The Australian Takeovers Panel (Panel) has recently proposed changes to its guidance on “frustrating action”.[1] If implemented, the updated guidance will provide welcome clarity for target companies in carrying on their business during a bid period, as well as somewhat realigning the “balance of power” that exists between a bidder and a target in a takeover.

In this alert, Partner Michele Muscillo and Senior Associate Luke Dawson highlight and comment on the proposed changes to Guidance Note 12 – Frustrating action (GN12).

Background and overview of policy

A “frustrating action” is an action taken or proposed by a takeover target, by reason of which:

  • a bid may be withdrawn or lapse; or
  • a potential bid is not proceeded with.

However, whether a frustrating action will also be “unacceptable” depends on a number of factors (of which a non-exhaustive list is provided in GN12).[2]

The underlying policy behind the frustrating action regime is that decisions about ownership and control of a target company should be properly made by its shareholders, and not the directors. However in our view, the frustrating action policy in its present form has had the unintended effect of shifting the “balance of power” too far in favour of a bidder to the detriment of commercial certainty/ability of a target.

This general imbalance of power, coupled with the inability for target companies to seek advance rulings, has often left a target’s board of directors in a hostile takeover in the unenviable position of either continuing to operate under the assumption that they are commercially hamstrung or otherwise risking a declaration of unacceptable circumstances should they undertake a relevant commercial transaction without shareholder approval.

Important proposed changes to GN12

Genuine opportunity to dispose of shares

A key change proposed for GN12 is the expansion of the concept of whether or not a bid proposal actually gives shareholders a genuine opportunity to dispose of their shares.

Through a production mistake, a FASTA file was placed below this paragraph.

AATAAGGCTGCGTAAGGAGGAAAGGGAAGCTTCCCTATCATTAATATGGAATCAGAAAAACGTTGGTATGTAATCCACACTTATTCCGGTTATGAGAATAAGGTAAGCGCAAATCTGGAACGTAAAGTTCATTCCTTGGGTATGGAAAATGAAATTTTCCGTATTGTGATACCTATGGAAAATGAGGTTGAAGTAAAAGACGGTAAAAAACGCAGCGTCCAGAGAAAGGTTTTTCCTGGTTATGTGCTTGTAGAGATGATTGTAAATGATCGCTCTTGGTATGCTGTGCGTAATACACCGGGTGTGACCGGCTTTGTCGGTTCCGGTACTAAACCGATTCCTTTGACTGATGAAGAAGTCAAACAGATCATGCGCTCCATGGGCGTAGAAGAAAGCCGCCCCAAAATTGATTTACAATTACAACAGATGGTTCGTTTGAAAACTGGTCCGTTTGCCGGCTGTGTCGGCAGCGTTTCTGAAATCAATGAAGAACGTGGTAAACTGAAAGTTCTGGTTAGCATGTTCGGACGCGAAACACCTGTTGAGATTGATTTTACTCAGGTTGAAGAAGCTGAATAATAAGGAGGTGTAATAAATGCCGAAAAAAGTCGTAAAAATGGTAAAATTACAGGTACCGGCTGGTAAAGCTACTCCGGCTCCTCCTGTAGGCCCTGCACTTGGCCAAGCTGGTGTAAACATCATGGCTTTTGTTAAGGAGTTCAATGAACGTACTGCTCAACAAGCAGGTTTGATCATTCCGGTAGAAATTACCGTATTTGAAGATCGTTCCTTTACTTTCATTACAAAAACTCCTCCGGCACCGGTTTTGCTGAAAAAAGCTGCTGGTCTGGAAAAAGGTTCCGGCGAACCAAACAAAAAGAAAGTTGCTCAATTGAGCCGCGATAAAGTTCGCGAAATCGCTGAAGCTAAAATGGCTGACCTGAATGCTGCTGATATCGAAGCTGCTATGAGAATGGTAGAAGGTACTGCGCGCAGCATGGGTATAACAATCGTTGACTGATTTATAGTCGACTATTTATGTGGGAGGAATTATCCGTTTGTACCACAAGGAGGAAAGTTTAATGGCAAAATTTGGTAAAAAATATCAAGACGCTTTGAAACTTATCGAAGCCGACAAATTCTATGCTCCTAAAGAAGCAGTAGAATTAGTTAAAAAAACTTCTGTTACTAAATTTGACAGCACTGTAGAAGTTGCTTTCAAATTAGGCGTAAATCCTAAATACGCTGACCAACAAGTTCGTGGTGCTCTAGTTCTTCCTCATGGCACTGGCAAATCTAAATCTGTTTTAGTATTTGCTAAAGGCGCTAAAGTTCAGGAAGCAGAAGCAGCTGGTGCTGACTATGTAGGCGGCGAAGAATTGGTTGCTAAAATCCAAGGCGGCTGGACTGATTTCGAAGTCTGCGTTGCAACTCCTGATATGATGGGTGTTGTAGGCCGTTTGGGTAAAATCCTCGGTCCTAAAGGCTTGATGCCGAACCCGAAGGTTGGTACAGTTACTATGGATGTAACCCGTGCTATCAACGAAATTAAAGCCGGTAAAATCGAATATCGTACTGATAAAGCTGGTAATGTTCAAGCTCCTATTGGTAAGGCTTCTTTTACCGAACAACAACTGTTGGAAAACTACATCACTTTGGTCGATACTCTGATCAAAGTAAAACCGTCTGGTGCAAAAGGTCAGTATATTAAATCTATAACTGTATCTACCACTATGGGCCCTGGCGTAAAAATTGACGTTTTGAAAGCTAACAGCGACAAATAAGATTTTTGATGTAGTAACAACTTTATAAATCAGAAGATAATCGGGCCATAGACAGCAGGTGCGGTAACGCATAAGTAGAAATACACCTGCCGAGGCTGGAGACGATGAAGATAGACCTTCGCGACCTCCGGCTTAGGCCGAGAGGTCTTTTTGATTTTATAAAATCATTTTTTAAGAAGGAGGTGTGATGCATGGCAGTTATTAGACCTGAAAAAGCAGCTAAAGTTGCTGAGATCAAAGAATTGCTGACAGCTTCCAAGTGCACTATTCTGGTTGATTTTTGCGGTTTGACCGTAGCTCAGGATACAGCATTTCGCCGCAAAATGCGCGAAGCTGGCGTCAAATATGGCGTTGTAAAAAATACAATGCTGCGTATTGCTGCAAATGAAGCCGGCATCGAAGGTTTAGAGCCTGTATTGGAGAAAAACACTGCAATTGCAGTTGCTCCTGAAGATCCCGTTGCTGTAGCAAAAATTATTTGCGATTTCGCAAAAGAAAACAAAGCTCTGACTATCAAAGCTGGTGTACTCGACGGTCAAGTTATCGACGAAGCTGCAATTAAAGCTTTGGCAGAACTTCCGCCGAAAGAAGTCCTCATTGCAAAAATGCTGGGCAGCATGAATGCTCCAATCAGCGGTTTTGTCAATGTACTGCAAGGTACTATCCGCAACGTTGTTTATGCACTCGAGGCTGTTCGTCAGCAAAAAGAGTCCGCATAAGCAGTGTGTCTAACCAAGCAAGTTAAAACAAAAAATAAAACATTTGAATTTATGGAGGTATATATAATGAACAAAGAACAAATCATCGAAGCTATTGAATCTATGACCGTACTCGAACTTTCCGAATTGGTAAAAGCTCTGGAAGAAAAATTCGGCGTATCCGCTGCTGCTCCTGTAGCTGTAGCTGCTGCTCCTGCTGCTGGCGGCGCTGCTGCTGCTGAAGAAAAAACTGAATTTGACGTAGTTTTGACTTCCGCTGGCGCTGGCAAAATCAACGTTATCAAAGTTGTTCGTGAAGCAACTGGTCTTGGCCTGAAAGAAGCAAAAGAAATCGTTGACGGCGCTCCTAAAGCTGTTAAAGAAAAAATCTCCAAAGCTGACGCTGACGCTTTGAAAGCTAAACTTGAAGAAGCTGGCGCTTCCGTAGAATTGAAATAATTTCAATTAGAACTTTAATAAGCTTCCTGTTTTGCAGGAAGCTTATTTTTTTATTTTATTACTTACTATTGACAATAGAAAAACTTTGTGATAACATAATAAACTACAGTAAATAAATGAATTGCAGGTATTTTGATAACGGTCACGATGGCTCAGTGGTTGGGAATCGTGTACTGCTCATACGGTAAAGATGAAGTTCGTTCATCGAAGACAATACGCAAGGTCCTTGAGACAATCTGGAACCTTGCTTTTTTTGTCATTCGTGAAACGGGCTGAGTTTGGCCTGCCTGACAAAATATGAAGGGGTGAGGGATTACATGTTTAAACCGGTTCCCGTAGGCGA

The revised GN12 provides that in considering a frustrating action, the Panel considers that a bid proposal will not give shareholders a genuine opportunity to dispose of their shares (and accordingly, a frustrating action will likely not give rise to unacceptable circumstances) if:

  1. it is not genuinely available to them because, due to a condition or structural or other feature, it cannot be implemented or completed;
  2. there are reasonable grounds to expect that it will not be successful; or
  3. it is dependent on target directors recommending it.

1. Bid not generally available due to a condition, structural or other feature meaning it cannot be implemented or completed

The Panel provides two examples of where a bid will not generally be available due to a condition or feature of the bid, being:

  • a bid made without funding (this reflects the decision of the Panel in Austock Group Limited [2002] ATP 12 at [42] where the Panel considered that the bidder’s bid in that case was not frustrated because it was not capable of being implemented due do it having not been properly funded); and
  • a bid which has a condition incapable of satisfaction (one example given by the Panel is a condition that requires the target to give the bidder confidential information so that it can conduct due diligence).

Both examples provided above highlight the care needed to be taken by bidders in structuring (and disclosing) both the funding of their bid and the conditions applicable to the bid.

2. Reasonable grounds to expect that a bid will not be successful

The Panel notes that it will require very strong evidence from target companies to reach this conclusion. Relevant factors identified by the Panel include:

  • where the bid has been open for a long time and has had few acceptances;
  • where the bid is opposed by key shareholders; and